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Belonging

Belonging Studies in Travel Writing Vol. 14, No. 3, September 2010, 305–316 Geoffrey Moorhouse I was weeding the backyard when the curlew glided just over my roof, heading for John’s pasture on the other side of the lane. For a moment, before I looked up, I mistook its piping for an oystercatcher’s because the sound was more piercing than Numenius arquater’s usually bubbling trill; but then its call changed to the familiar note as I unbent my back, and my heart rose to the bird that has throughout my life meant I am where I have always belonged. I grew up with the curlew on the other side of these hills, and during the years when I lived in the South and even farther afield, what I missed most of all apart from people who spoke the same tongue as I, who knew the same codes, was the sound of water tumbling and gushing down the Pennine slopes, and being both comforted and thrilled by the bird that belongs as no other does to the lonely high country of the North and to the wide wet sands exposed by ebb tides in the estuary of the Lune. What made yesterday http://www.deepdyve.com/assets/images/DeepDyve-Logo-lg.png Studies in Travel Writing Taylor & Francis

Belonging

Studies in Travel Writing , Volume 14 (3): 12 – Sep 1, 2010
12 pages

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References (21)

Publisher
Taylor & Francis
Copyright
Copyright Taylor & Francis Group, LLC
ISSN
1755-7550
eISSN
1364-5145
DOI
10.1080/13645145.2010.504329
Publisher site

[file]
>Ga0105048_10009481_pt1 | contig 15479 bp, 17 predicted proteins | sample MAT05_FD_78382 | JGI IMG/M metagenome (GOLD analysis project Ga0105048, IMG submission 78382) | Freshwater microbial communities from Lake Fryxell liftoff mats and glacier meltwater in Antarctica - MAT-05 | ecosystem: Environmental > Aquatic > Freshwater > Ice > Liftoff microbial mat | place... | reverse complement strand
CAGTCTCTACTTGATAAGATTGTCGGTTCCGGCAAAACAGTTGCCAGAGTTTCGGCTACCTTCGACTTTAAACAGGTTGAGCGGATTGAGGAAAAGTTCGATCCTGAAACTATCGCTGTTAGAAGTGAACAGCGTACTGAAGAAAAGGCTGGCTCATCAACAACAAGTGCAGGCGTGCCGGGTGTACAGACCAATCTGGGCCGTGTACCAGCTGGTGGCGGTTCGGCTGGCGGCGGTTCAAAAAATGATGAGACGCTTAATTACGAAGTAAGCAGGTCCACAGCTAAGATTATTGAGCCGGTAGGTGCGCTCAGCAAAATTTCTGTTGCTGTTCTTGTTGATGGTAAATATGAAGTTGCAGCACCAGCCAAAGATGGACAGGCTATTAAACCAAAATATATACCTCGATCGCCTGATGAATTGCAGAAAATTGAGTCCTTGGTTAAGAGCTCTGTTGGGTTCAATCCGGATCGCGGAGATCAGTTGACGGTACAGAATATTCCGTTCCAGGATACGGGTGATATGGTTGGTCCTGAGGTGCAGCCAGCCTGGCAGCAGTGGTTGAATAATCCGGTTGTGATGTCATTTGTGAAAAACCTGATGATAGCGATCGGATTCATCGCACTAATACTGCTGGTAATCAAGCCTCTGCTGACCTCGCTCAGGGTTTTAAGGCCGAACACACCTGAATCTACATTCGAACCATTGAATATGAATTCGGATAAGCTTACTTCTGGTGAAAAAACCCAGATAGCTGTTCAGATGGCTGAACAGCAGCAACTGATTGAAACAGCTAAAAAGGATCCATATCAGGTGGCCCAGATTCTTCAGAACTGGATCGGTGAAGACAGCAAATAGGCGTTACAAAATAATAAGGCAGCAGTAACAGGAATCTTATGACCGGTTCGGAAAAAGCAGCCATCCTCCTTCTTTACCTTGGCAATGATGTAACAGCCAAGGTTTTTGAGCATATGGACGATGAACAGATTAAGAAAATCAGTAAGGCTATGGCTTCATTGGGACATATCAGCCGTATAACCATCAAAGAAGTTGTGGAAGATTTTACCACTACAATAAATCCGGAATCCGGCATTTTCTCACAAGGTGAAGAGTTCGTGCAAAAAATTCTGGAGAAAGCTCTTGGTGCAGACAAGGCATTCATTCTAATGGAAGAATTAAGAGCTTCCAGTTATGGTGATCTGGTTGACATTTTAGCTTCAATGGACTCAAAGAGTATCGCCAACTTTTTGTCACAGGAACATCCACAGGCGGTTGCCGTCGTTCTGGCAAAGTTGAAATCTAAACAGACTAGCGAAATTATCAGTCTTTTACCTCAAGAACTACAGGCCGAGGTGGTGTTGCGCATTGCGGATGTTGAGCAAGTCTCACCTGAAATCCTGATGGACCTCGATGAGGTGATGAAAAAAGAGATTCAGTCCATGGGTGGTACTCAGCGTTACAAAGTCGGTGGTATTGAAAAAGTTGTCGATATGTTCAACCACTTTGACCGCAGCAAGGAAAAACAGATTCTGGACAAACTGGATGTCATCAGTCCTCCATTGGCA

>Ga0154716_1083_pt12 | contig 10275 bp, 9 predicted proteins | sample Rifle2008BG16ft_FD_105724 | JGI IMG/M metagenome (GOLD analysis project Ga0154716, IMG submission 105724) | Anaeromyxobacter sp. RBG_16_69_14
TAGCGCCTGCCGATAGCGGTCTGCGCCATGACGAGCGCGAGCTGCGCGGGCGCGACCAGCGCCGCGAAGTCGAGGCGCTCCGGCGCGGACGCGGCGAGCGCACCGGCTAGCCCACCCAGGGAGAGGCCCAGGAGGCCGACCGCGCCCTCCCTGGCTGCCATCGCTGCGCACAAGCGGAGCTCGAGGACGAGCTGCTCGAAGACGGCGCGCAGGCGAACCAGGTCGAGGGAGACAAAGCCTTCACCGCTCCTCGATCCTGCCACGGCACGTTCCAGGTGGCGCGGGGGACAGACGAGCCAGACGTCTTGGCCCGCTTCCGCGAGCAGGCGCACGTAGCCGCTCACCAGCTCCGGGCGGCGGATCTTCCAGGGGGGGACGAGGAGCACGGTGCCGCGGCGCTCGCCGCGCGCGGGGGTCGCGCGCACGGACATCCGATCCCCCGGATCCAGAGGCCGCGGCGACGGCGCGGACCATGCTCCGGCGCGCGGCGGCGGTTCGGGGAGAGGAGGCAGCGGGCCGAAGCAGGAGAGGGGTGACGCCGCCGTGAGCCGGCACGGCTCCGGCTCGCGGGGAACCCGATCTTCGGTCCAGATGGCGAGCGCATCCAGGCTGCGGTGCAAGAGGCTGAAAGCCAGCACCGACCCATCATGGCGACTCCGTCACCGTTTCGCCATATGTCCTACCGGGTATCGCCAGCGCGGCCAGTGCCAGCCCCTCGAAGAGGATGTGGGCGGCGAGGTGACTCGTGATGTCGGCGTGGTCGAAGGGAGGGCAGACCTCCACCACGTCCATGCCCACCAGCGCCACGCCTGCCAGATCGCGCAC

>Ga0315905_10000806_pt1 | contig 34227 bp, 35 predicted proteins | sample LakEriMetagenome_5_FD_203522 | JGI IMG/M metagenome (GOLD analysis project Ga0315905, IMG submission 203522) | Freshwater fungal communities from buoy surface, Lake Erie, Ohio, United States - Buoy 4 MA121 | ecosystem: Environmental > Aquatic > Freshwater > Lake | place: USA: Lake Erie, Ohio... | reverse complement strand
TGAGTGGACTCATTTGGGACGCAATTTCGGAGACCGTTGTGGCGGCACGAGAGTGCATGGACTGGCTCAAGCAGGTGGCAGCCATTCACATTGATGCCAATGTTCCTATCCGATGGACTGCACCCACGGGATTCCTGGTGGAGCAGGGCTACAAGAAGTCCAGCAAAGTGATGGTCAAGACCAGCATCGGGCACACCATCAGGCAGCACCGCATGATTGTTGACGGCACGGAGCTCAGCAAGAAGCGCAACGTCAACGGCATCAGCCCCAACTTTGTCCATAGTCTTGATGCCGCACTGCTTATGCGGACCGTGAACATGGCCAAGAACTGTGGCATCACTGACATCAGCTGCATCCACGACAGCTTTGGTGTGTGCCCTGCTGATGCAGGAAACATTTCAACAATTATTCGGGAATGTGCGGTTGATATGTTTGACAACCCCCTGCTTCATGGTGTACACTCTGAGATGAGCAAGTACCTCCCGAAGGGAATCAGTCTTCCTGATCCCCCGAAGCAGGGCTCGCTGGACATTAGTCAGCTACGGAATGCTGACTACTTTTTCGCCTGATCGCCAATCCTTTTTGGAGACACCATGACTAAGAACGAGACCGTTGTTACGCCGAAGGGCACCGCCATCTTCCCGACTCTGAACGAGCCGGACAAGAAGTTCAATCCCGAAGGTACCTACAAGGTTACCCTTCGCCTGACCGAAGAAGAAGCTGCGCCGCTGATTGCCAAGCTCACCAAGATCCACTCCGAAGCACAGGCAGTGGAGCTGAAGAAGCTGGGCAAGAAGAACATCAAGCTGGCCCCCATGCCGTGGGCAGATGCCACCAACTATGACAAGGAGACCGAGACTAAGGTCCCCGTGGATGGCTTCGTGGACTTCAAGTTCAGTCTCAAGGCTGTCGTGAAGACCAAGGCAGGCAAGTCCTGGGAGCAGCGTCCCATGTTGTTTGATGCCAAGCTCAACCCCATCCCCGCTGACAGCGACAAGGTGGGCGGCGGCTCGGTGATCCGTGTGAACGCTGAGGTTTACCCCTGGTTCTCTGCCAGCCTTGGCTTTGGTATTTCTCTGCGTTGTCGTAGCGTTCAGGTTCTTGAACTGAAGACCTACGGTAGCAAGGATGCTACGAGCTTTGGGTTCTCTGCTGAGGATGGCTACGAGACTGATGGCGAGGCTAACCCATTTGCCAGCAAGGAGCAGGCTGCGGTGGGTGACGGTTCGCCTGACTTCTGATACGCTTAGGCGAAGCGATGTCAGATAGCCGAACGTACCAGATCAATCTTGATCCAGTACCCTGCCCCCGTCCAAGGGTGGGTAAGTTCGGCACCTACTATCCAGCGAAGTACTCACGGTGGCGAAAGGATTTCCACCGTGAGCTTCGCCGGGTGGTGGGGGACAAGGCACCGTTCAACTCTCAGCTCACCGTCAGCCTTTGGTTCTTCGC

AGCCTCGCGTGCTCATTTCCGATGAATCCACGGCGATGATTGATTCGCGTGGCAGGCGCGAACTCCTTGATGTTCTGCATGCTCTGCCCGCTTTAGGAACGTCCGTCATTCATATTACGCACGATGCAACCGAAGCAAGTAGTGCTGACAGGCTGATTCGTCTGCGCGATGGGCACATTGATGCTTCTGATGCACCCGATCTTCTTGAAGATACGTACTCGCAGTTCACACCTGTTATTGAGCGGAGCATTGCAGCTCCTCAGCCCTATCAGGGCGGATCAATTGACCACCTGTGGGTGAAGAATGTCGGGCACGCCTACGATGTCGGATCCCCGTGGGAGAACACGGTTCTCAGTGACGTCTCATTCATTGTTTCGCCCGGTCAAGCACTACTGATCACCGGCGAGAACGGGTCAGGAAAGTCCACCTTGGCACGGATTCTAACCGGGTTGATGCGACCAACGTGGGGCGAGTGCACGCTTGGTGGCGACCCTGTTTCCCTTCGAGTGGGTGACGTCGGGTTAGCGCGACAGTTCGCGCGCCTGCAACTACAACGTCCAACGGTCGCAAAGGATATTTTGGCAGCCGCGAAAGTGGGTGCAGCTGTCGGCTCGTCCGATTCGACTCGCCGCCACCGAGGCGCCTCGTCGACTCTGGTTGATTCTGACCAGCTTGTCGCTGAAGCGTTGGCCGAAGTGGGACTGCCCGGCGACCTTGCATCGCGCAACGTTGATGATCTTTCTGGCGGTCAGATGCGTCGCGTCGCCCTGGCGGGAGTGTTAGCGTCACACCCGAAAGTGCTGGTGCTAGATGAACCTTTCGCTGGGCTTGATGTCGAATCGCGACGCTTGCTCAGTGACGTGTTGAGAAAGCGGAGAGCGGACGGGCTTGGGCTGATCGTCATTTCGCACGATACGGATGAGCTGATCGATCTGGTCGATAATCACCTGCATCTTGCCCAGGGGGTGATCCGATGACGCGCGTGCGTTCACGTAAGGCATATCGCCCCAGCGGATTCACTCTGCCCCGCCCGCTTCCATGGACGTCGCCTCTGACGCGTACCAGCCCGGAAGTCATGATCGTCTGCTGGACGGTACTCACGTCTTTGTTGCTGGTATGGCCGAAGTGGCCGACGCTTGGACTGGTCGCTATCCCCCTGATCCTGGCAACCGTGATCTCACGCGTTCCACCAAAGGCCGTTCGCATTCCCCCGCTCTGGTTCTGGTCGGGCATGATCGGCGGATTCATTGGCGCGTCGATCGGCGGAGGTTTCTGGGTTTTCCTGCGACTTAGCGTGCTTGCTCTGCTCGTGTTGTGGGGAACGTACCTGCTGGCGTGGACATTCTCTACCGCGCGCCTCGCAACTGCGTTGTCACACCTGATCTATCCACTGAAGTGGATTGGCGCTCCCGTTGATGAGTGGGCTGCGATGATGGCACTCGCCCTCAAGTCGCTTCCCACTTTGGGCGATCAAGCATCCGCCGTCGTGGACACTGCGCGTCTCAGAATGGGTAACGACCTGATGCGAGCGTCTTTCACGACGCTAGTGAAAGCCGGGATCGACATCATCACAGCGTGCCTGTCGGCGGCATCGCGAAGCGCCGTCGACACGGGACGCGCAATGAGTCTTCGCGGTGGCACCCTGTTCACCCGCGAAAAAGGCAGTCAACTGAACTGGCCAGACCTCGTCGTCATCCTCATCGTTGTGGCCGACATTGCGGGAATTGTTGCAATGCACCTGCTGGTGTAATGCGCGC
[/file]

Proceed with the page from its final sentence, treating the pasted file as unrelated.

See Article on Publisher Site

Abstract

Studies in Travel Writing Vol. 14, No. 3, September 2010, 305–316 Geoffrey Moorhouse I was weeding the backyard when the curlew glided just over my roof, heading for John’s pasture on the other side of the lane. For a moment, before I looked up, I mistook its piping for an oystercatcher’s because the sound was more piercing than Numenius arquater’s usually bubbling trill; but then its call changed to the familiar note as I unbent my back, and my heart rose to the bird that has throughout my life meant I am where I have always belonged. I grew up with the curlew on the other side of these hills, and during the years when I lived in the South and even farther afield, what I missed most of all apart from people who spoke the same tongue as I, who knew the same codes, was the sound of water tumbling and gushing down the Pennine slopes, and being both comforted and thrilled by the bird that belongs as no other does to the lonely high country of the North and to the wide wet sands exposed by ebb tides in the estuary of the Lune. What made yesterday

Journal

Studies in Travel WritingTaylor & Francis

Published: Sep 1, 2010

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